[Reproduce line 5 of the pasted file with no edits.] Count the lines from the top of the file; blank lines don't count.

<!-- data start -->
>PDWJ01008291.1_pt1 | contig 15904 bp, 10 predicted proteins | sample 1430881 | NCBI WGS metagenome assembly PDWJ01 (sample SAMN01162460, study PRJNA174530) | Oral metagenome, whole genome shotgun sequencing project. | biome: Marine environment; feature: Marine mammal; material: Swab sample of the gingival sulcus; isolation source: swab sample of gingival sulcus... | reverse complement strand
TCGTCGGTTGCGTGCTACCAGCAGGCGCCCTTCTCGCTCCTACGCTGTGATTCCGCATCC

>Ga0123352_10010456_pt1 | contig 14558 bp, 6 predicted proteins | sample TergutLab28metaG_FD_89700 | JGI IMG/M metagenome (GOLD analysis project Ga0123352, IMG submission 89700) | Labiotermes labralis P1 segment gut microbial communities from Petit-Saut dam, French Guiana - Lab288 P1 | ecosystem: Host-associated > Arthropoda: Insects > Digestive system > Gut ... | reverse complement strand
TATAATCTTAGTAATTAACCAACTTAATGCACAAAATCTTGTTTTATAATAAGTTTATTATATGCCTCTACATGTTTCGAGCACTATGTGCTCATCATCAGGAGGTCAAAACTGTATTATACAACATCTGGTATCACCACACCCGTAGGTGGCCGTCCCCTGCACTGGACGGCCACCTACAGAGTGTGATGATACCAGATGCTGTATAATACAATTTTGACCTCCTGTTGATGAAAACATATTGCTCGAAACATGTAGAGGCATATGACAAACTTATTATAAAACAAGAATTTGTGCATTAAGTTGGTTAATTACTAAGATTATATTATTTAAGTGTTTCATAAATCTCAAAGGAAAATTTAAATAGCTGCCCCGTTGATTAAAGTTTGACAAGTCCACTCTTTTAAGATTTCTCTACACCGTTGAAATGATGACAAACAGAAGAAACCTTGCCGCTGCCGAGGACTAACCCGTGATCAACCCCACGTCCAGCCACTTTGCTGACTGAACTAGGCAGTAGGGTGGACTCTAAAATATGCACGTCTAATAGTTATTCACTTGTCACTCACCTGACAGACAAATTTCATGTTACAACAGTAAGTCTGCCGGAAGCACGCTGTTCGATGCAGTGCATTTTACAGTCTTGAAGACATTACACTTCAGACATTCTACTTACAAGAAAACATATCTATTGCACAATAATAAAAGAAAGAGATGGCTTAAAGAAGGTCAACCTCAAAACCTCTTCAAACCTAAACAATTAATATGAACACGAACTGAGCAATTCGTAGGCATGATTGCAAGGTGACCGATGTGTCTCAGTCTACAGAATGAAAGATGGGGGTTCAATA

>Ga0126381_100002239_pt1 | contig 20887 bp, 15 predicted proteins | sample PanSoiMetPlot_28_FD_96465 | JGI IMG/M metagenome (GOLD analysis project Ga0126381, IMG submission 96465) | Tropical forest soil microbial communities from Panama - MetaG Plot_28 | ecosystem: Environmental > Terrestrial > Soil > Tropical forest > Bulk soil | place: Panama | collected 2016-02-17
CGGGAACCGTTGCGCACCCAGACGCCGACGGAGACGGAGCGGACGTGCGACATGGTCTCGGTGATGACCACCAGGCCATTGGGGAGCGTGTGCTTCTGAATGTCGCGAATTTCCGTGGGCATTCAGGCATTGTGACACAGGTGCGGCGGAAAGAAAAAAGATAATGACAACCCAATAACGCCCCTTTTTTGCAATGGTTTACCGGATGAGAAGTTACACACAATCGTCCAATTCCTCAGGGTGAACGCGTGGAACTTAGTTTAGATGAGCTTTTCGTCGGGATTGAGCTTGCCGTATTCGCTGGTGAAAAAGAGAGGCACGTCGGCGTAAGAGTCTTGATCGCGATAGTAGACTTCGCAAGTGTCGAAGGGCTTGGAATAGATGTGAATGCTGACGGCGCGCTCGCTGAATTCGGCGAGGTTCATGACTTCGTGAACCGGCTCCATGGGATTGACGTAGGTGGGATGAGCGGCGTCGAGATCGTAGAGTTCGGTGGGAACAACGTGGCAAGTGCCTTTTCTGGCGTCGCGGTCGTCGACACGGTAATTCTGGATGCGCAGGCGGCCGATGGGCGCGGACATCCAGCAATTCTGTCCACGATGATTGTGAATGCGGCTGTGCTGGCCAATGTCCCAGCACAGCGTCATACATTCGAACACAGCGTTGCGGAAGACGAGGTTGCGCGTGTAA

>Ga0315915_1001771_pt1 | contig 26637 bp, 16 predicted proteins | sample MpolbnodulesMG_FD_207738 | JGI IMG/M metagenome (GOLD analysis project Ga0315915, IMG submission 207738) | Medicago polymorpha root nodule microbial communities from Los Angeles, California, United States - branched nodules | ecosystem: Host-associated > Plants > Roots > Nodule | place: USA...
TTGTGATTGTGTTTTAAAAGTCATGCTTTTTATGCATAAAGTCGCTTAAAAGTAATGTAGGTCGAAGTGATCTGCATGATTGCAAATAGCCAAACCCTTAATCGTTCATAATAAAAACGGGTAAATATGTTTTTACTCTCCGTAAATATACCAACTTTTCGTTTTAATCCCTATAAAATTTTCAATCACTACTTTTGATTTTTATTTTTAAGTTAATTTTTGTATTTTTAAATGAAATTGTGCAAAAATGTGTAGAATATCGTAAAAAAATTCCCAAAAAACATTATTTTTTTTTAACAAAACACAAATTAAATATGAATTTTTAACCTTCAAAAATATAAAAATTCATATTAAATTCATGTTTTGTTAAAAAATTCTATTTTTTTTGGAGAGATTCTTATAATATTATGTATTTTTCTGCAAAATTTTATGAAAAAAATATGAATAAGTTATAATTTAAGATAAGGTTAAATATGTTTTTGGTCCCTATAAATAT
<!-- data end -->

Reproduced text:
>Ga0126381_100002239_pt1 | contig 20887 bp, 15 predicted proteins | sample PanSoiMetPlot_28_FD_96465 | JGI IMG/M metagenome (GOLD analysis project Ga0126381, IMG submission 96465) | Tropical forest soil microbial communities from Panama - MetaG Plot_28 | ecosystem: Environmental > Terrestrial > Soil > Tropical forest > Bulk soil | place: Panama | collected 2016-02-17